Magalog? What the heck is a magalog?

May 27, 2010 by Dean Rieck
Filed under: Copywriting Tips 

magalog sampleAsk a roomful of copywriters to describe a brochure, sales letter, or web page, and most will give you a pretty good definition.

But ask about a magalog, and you’ll get a lot of blank stares.

In my Direct Marketing Glossary, I provide a simple definition:

Magalog — Direct mail sales format that looks like a magazine or catalog.

That’s accurate, but maybe not as helpful as it could be if you’re a copywriter and your boss or client asks you to write one.

So let’s take a look at an actual magalog sample and see if we can get a better idea about what it is. When you click that link, you’ll open a PDF in a separate window. Note: The order form and a few photos are missing because I couldn’t get a final sample. But you’ll get the idea.

This is a magalog I created for Rodale Organic Gardening selling a book with tips on, obviously, organic gardening.

Yes, I’m a gardener. I’m primarily interested in flowers, but I do have a few tomato plants in the corner of my back yard. Anyway …

The format has features common to magazines and catalogs, thus the name “magalog.” The name can be confusing, though, because while a catalog features a variety of products, magalogs usually offer just one product. So the “maga” part is right, but the “log” part is a bit off.

Magalogs generally have features that may include:

  • The shape of a magazine, from full size down to “Reader’s Digest” size.
  • Full-color printing.
  • Page count of 16, 20, 24, 28, or 32 pages (printers create page sets in multiples of 4).
  • Front and back cover with headlines, offers, and sometimes page numbers that tease the contents.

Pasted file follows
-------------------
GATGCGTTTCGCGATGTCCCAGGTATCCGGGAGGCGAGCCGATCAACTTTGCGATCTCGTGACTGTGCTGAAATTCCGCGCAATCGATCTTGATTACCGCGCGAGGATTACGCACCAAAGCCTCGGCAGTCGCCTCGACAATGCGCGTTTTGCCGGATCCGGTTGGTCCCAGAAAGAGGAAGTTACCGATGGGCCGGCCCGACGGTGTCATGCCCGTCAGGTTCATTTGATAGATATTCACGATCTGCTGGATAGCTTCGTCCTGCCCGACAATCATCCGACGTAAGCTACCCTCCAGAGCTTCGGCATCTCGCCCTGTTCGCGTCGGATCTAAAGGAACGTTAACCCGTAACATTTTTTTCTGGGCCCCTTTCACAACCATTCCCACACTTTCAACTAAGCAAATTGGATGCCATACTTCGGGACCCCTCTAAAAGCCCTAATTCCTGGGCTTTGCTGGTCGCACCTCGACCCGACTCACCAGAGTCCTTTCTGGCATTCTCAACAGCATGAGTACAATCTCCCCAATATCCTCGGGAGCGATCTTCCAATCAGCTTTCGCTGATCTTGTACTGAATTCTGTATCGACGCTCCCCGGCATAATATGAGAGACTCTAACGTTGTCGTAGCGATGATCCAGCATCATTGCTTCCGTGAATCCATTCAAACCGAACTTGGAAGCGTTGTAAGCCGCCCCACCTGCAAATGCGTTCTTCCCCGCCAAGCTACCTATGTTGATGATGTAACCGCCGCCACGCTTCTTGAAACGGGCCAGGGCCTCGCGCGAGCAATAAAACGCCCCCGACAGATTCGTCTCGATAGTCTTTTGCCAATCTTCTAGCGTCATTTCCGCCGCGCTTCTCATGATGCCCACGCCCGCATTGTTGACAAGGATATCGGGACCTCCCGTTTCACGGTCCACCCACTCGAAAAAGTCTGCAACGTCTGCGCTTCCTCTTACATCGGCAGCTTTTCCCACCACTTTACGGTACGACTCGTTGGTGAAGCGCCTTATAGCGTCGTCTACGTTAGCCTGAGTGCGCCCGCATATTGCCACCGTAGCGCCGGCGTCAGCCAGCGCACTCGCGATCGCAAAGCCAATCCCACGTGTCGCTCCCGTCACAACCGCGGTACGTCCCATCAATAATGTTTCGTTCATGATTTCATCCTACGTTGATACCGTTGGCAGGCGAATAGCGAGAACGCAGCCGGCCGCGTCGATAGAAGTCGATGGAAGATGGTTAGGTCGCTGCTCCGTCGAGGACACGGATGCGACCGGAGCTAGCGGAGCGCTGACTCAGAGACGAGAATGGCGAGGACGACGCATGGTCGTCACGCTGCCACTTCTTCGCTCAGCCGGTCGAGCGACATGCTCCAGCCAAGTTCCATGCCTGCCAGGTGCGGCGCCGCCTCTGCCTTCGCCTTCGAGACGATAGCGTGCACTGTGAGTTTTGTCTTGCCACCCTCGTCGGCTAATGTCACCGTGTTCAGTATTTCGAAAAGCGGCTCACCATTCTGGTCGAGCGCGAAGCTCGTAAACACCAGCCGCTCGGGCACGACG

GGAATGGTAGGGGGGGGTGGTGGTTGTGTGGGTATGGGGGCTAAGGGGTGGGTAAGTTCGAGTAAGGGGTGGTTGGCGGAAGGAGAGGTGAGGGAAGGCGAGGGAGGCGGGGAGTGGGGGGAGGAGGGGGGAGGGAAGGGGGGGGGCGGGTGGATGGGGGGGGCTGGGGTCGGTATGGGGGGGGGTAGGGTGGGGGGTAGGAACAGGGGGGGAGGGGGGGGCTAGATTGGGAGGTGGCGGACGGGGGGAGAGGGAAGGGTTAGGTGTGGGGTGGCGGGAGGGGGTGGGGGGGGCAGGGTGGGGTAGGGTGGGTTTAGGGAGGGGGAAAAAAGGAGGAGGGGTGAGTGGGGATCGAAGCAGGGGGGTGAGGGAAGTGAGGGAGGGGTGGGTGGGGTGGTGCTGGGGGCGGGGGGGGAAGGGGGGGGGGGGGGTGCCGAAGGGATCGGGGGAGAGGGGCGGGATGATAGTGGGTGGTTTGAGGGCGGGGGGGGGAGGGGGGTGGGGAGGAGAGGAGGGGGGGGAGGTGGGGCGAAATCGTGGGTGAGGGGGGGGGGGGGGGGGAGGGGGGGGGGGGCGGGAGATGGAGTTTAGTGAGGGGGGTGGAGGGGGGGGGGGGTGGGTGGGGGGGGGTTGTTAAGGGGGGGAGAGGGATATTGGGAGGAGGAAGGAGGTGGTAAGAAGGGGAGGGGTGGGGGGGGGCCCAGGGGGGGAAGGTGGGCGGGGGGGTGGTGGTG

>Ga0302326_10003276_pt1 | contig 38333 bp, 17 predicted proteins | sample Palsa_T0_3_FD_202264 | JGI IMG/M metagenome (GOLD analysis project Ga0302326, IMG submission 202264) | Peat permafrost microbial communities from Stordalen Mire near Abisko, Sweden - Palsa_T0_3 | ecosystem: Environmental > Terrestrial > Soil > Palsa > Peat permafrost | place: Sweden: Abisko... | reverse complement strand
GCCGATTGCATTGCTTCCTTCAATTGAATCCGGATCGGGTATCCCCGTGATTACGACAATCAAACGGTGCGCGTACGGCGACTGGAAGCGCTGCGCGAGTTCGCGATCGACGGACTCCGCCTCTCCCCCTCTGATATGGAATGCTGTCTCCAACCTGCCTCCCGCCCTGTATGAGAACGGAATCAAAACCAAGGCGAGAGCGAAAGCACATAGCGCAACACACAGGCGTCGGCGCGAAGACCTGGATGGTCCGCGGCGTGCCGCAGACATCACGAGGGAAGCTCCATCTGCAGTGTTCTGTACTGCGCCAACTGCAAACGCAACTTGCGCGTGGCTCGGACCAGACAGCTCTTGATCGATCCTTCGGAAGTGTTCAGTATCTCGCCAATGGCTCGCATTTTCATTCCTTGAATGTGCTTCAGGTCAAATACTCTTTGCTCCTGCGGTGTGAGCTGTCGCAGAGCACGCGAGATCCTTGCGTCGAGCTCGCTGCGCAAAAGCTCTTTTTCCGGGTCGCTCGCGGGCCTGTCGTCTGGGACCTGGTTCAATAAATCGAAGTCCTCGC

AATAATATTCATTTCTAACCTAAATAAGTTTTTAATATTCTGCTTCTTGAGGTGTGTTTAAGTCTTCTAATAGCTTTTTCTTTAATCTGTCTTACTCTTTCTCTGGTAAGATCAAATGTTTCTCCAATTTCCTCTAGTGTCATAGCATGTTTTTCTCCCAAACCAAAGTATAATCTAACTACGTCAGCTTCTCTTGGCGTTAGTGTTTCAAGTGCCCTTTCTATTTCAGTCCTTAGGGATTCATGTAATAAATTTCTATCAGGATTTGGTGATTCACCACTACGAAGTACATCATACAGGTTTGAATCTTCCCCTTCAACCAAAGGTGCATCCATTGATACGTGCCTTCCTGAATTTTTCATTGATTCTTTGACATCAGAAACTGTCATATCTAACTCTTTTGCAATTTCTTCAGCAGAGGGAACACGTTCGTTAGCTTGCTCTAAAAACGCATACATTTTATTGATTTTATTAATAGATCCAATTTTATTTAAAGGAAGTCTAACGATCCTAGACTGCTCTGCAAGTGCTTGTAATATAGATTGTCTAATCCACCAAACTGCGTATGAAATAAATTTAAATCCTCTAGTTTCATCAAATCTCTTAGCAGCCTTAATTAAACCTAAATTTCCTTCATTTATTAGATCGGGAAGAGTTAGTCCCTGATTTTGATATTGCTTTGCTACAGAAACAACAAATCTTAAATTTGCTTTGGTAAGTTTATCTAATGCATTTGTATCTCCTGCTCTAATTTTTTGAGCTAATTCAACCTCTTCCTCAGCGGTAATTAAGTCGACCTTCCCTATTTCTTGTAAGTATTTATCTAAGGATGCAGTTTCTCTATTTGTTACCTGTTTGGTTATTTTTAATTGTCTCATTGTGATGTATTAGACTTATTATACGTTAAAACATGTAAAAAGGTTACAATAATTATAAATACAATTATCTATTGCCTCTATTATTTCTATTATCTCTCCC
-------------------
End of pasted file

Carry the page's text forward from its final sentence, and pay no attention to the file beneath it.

• Table of contents near the front.
  • Letter inside the front cover explaining the offer.
  • Lots and lots of copy on the remaining pages in the form of headlines, running text, sidebars, bullet lists, charts, photo captions, and so on.
  • Repeated references to the offer and call to action on every page spread.
  • Plenty of photos and illustrations, depending on the product.
  • Order form or reply form near the back, or sometimes a bound-in reply card.

This format is ideal for “information” products, such as books and newsletters, and for products that require a lot of explanation, such as health supplements or financial services.

It’s a reader format, so it’s written and designed to be read in-depth or at least scanned carefully. It’s a common misconception that people don’t like to read these days. In fact, when a format like this is delivered to those who are interested in the product, they will often read voraciously.

And as any experienced copywriter knows, the more more you tell, the more you sell.

If you’re curious about the magalog format and want to delve a little deeper, my designer friend Mike Klassen (The Magalog Guy) has some great information on his website.

You also might want to check out Craig Huey’s site for information on magalogs, bookalogs, and three-dimensional packages.

Just as a final note, magalogs are wicked fun to write. And the pay is usually pretty good because they’re copy-driven formats. If you get a chance to write one, set aside plenty of time to do your research because you can’t get away with fluff. You must have a lot to say and every bit of it must be specific and interesting.

No related posts.

>>> Subscribe to blog by RSS or E-mail

Smart Comments

3 Comments on Magalog? What the heck is a magalog?

    [...] This post was mentioned on Twitter by Tony Mack, John Domzalski. John Domzalski said: Magalog? What the heck is a magalog?: Ask a roomful of copywriters to describe a brochure, sales letter, or … http://tinyurl.com/2u44fzf [...]

    [...] Magalog? What the heck is a magalog? Published: May 27, 2010 Source: Pro Copy Tips Ask a roomful of copywriters to describe a brochure, sales letter, or web page, and most will give you a pretty good definition. But ask about a magalog, and you’ll get a lot of blank stares. In my Direct Mar… [...]

    [...] Everything you ever wanted to know about magalogs over at Dean Rieck’s in “Magalog? What the heck is a magalog?” [...]